Applied Meteorology at Embry Riddle Aeronautical University-Prescott
Program Design & Assessment
The Applied Meteorology (AMET) is a technical science program that complements our core competencies in Aviation, Aerospace and Space Sciences.
The AMET program provides a practical understanding of the physics and dynamics of the atmosphere and climate variability, and prepares the graduate for a range of meteorologist and weather forecasting positions in government or the private sector. The Applied Meteorology Program requirements exceed the requirements for a meteorology degree recommended by the American Meteorological Society. A minor in Aviation Weather is also offered.
Aerospace industry needs and students' demand.
The Applied Meteorology program combines the strengths of Embry-Riddle's respected position in the aviation and aerospace industry with the need to learn about aviation weather, and associated weather hazards, remote sensing, forecasting, numerical weather prediction models, and the high resolution climate models.
Students can choose from four areas of concentration: Research, Meteorology with Flying, Air Force Military Meteorologist, and Meteorology for Aviation Operations.
Other careers our graduates have pursued: pilots, astronauts.
- In several of our courses students complete research projects of varying lengths that require students to access, read and survey important current science problems. Students make written and oral presentations, and the senior meteorology students participate every year in the 'Weather Challenge' - a national forecasting competition.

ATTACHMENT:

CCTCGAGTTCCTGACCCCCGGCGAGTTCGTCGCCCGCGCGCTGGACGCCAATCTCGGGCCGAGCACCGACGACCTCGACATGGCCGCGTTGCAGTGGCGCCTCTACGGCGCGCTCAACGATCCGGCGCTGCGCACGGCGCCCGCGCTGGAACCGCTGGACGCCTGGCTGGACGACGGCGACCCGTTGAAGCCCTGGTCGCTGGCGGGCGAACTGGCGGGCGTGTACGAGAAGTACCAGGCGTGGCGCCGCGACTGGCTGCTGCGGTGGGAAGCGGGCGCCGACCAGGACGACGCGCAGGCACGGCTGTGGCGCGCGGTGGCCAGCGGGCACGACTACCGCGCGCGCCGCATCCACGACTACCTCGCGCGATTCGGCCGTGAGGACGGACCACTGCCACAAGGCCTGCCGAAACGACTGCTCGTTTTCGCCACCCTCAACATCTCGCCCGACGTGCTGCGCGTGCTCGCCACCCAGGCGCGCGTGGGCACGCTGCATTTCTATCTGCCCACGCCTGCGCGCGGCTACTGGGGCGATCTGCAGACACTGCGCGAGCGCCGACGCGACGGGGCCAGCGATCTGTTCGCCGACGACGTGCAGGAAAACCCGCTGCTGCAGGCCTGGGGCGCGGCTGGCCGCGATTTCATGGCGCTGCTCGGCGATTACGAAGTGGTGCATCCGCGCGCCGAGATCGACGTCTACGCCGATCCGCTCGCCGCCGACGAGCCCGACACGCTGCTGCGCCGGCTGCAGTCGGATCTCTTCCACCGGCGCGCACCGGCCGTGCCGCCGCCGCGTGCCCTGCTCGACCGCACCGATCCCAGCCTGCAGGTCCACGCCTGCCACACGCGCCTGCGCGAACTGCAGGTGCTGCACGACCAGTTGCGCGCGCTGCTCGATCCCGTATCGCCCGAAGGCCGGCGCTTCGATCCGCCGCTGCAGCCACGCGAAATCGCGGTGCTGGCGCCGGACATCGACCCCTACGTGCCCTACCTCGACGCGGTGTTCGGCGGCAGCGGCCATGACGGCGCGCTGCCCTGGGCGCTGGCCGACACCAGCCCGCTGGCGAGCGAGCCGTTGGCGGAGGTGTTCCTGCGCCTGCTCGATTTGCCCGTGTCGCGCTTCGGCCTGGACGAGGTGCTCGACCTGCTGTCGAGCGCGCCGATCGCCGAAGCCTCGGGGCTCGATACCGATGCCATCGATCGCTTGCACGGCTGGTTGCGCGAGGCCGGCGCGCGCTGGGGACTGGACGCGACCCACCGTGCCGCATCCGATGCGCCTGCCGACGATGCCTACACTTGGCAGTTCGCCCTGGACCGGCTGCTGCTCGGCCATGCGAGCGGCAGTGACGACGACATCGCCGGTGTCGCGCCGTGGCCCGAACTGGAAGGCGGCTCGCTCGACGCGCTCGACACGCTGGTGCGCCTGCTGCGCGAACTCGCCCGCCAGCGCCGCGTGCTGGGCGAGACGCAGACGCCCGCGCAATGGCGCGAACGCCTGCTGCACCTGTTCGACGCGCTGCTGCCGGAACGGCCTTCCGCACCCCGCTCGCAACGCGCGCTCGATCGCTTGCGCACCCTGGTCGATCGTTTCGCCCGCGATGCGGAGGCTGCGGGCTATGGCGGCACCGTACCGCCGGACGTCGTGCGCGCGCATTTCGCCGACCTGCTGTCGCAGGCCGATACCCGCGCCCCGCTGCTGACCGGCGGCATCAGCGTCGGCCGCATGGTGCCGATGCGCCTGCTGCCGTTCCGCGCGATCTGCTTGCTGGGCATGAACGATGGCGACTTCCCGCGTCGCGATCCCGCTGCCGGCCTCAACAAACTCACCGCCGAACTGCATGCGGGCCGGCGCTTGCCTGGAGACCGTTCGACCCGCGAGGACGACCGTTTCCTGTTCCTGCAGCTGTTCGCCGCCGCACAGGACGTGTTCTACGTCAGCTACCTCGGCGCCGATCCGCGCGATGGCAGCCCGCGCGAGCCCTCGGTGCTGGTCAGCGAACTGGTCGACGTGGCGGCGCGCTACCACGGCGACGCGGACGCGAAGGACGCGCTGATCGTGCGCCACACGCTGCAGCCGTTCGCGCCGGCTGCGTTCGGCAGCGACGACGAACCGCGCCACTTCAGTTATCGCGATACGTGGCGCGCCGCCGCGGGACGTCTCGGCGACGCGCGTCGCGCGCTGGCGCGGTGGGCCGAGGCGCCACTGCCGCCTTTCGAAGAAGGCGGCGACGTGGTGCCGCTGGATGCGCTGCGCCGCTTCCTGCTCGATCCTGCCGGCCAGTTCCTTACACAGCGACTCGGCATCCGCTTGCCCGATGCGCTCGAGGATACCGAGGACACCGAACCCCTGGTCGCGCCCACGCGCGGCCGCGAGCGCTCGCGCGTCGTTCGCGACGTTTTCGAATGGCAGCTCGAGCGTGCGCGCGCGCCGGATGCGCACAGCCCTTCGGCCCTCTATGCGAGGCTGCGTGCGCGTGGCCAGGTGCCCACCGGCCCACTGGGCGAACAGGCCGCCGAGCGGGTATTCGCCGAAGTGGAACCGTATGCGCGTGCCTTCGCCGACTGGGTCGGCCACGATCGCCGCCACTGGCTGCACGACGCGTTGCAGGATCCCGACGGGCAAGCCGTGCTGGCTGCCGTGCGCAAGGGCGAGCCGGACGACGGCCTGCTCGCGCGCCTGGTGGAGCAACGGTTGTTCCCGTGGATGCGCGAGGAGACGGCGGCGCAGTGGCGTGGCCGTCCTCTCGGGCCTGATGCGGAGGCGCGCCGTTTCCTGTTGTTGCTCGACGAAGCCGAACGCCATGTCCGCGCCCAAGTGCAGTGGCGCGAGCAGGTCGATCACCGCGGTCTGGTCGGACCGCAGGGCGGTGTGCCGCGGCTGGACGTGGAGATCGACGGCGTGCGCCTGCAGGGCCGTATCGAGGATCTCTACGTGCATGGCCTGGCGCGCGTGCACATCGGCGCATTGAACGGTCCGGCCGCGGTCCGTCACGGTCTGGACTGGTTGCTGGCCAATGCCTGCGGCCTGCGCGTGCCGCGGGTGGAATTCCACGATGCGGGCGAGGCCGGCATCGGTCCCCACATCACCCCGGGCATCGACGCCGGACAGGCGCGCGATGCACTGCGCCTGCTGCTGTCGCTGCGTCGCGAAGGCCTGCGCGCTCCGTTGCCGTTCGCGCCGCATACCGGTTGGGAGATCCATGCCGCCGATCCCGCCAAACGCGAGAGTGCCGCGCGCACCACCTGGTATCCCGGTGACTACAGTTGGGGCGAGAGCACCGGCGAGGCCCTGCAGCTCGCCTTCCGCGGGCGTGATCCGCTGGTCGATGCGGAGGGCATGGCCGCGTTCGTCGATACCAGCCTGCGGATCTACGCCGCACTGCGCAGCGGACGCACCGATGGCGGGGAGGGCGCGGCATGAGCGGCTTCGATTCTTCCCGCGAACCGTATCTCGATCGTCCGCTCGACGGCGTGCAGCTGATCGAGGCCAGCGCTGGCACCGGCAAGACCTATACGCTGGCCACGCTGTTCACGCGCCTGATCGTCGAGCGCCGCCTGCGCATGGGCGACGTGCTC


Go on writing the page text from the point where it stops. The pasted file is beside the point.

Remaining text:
- End of Course evaluations, Graduating student surveys, Alumni Satisfaction Survey.
- Monitoring the curriculum to meet requirements recommended by the American Meteorological Society (AMS) and the Federal agencies. Program faculty examine how well students in their program attain the general education competencies that provides a coherent base for students to pursue their academic specializations.
Courses and Sequencing
Entry into the programCalculus I, II, Physics I with Lab, Chemistry with Lab, Introduction to meteorology, and Computer programming.
- Atmospheric Physics (Prerequisites: Calculus III, Diff. Eq., Physics II)
- Thermodynamics of the Atmosphere (Prerequisites: Physics II)
- Advanced Atmospheric Thermodynamics and Cloud Physics (Prerequisites: Thermodynamics of the Atmosphere, Calculus III, Diff. Eq., Physics II)
- Dynamics of the Atmosphere (Prerequisites: Calculus III, Physics II)
- Advanced Dynamic Meteorology I and II (Prerequisites: Dynamics of the Atmosphere, IDL, Calculus III, Diff. Eq., Physics II)
- Weather Analysis (Prerequisites: Dynamics of the Atmosphere,Calculus III)
- Applied Climatology
- Weather Information Systems
- Satellite & Weather Radar Interpretation
- Forecasting Techniques (Prerequisite: IDL)
- Weather Operations Seminar Forecasting Techniques
- Data Analysis and Visualization
Students are required to take 12 credits (4 courses) of electives, chosen from the following list:
- Space Weather
- Air Pollution
- Environment and Global Security
- Principles of Aeronautical Science
- Computer Science
- Differential Equations and Matrix Methods
- Lower-Level Economics or Social Sciences
- Upper-Level Humanities or Social Sciences
- Technical Report Writing
- Business Communication
Senior Research Project.
Other requirements or key features
More meteorology students from our Applied Meteorology program are getting involved in undergraduate research, funded by the ERAU NASA Space grant, the McNair program, or an NSF Scholars STEM grant.
Research activities within the Department include studies of mid-latitude cyclones, orographic precipitation, weather radar, the southwest monsoon and cirrus cloud parameterizations for the Global Climate Models (GCMs).